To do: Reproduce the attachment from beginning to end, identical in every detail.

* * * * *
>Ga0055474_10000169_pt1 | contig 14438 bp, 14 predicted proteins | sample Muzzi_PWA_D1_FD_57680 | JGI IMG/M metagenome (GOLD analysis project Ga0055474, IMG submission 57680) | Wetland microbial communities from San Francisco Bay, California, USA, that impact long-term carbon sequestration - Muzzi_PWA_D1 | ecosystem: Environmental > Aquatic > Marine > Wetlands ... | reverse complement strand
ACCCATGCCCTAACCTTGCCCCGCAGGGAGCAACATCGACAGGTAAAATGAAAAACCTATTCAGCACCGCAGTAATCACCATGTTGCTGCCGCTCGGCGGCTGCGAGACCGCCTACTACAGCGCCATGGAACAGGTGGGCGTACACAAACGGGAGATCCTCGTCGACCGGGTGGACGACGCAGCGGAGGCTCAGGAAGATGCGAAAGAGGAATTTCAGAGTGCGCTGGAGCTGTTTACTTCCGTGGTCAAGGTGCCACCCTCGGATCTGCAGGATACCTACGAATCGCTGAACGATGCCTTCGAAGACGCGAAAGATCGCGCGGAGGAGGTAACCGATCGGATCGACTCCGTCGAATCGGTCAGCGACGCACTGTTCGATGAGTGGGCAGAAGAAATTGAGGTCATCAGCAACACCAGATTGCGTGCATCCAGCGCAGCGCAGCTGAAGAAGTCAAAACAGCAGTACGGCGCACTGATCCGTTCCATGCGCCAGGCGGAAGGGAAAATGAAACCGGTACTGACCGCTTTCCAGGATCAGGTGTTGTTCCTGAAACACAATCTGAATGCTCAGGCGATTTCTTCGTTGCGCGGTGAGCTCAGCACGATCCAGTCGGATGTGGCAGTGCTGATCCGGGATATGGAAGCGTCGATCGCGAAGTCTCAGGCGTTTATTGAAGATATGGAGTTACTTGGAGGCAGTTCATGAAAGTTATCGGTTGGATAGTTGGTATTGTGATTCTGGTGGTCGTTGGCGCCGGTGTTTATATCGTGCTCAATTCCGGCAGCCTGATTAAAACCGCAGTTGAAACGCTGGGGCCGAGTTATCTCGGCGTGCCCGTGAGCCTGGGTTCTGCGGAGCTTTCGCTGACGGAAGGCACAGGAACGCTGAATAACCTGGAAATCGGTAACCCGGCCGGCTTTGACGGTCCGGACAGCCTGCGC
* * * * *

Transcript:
>Ga0055474_10000169_pt1 | contig 14438 bp, 14 predicted proteins | sample Muzzi_PWA_D1_FD_57680 | JGI IMG/M metagenome (GOLD analysis project Ga0055474, IMG submission 57680) | Wetland microbial communities from San Francisco Bay, California, USA, that impact long-term carbon sequestration - Muzzi_PWA_D1 | ecosystem: Environmental > Aquatic > Marine > Wetlands ... | reverse complement strand
ACCCATGCCCTAACCTTGCCCCGCAGGGAGCAACATCGACAGGTAAAATGAAAAACCTATTCAGCACCGCAGTAATCACCATGTTGCTGCCGCTCGGCGGCTGCGAGACCGCCTACTACAGCGCCATGGAACAGGTGGGCGTACACAAACGGGAGATCCTCGTCGACCGGGTGGACGACGCAGCGGAGGCTCAGGAAGATGCGAAAGAGGAATTTCAGAGTGCGCTGGAGCTGTTTACTTCCGTGGTCAAGGTGCCACCCTCGGATCTGCAGGATACCTACGAATCGCTGAACGATGCCTTCGAAGACGCGAAAGATCGCGCGGAGGAGGTAACCGATCGGATCGACTCCGTCGAATCGGTCAGCGACGCACTGTTCGATGAGTGGGCAGAAGAAATTGAGGTCATCAGCAACACCAGATTGCGTGCATCCAGCGCAGCGCAGCTGAAGAAGTCAAAACAGCAGTACGGCGCACTGATCCGTTCCATGCGCCAGGCGGAAGGGAAAATGAAACCGGTACTGACCGCTTTCCAGGATCAGGTGTTGTTCCTGAAACACAATCTGAATGCTCAGGCGATTTCTTCGTTGCGCGGTGAGCTCAGCACGATCCAGTCGGATGTGGCAGTGCTGATCCGGGATATGGAAGCGTCGATCGCGAAGTCTCAGGCGTTTATTGAAGATATGGAGTTACTTGGAGGCAGTTCATGAAAGTTATCGGTTGGATAGTTGGTATTGTGATTCTGGTGGTCGTTGGCGCCGGTGTTTATATCGTGCTCAATTCCGGCAGCCTGATTAAAACCGCAGTTGAAACGCTGGGGCCGAGTTATCTCGGCGTGCCCGTGAGCCTGGGTTCTGCGGAGCTTTCGCTGACGGAAGGCACAGGAACGCTGAATAACCTGGAAATCGGTAACCCGGCCGGCTTTGACGGTCCGGACAGCCTGCGC